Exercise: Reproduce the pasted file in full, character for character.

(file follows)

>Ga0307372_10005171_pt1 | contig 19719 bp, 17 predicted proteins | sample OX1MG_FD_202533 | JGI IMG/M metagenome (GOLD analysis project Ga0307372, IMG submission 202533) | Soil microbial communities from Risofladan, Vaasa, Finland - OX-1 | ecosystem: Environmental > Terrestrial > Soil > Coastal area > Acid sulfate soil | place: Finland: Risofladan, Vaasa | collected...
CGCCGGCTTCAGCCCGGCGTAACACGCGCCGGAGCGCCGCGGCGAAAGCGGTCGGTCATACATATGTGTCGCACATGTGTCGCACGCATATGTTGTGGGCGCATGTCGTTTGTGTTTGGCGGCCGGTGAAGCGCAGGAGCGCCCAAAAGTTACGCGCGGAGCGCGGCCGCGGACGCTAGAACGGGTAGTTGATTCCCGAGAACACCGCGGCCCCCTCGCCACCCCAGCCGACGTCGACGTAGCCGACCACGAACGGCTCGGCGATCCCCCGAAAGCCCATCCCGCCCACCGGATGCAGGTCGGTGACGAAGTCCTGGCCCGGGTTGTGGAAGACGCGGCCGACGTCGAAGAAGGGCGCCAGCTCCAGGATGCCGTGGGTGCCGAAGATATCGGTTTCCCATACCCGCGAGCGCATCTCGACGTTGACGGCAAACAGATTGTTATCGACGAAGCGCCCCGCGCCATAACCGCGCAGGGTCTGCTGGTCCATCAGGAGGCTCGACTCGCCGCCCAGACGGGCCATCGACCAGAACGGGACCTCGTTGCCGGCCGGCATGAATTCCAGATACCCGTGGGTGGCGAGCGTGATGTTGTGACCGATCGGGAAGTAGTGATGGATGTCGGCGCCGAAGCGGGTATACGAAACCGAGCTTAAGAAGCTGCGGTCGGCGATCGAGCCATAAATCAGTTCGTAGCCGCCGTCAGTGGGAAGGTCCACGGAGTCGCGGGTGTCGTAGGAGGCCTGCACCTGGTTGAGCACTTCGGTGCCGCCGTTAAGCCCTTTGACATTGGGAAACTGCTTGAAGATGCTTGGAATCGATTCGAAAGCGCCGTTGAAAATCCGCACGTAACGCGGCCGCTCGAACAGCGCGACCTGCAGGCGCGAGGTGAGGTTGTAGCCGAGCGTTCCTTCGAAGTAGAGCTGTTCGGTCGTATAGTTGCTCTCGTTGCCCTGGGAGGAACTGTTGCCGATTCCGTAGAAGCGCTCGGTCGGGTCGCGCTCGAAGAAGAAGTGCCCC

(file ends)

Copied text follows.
>Ga0307372_10005171_pt1 | contig 19719 bp, 17 predicted proteins | sample OX1MG_FD_202533 | JGI IMG/M metagenome (GOLD analysis project Ga0307372, IMG submission 202533) | Soil microbial communities from Risofladan, Vaasa, Finland - OX-1 | ecosystem: Environmental > Terrestrial > Soil > Coastal area > Acid sulfate soil | place: Finland: Risofladan, Vaasa | collected...
CGCCGGCTTCAGCCCGGCGTAACACGCGCCGGAGCGCCGCGGCGAAAGCGGTCGGTCATACATATGTGTCGCACATGTGTCGCACGCATATGTTGTGGGCGCATGTCGTTTGTGTTTGGCGGCCGGTGAAGCGCAGGAGCGCCCAAAAGTTACGCGCGGAGCGCGGCCGCGGACGCTAGAACGGGTAGTTGATTCCCGAGAACACCGCGGCCCCCTCGCCACCCCAGCCGACGTCGACGTAGCCGACCACGAACGGCTCGGCGATCCCCCGAAAGCCCATCCCGCCCACCGGATGCAGGTCGGTGACGAAGTCCTGGCCCGGGTTGTGGAAGACGCGGCCGACGTCGAAGAAGGGCGCCAGCTCCAGGATGCCGTGGGTGCCGAAGATATCGGTTTCCCATACCCGCGAGCGCATCTCGACGTTGACGGCAAACAGATTGTTATCGACGAAGCGCCCCGCGCCATAACCGCGCAGGGTCTGCTGGTCCATCAGGAGGCTCGACTCGCCGCCCAGACGGGCCATCGACCAGAACGGGACCTCGTTGCCGGCCGGCATGAATTCCAGATACCCGTGGGTGGCGAGCGTGATGTTGTGACCGATCGGGAAGTAGTGATGGATGTCGGCGCCGAAGCGGGTATACGAAACCGAGCTTAAGAAGCTGCGGTCGGCGATCGAGCCATAAATCAGTTCGTAGCCGCCGTCAGTGGGAAGGTCCACGGAGTCGCGGGTGTCGTAGGAGGCCTGCACCTGGTTGAGCACTTCGGTGCCGCCGTTAAGCCCTTTGACATTGGGAAACTGCTTGAAGATGCTTGGAATCGATTCGAAAGCGCCGTTGAAAATCCGCACGTAACGCGGCCGCTCGAACAGCGCGACCTGCAGGCGCGAGGTGAGGTTGTAGCCGAGCGTTCCTTCGAAGTAGAGCTGTTCGGTCGTATAGTTGCTCTCGTTGCCCTGGGAGGAACTGTTGCCGATTCCGTAGAAGCGCTCGGTCGGGTCGCGCTCGAAGAAGAAGTGCCCC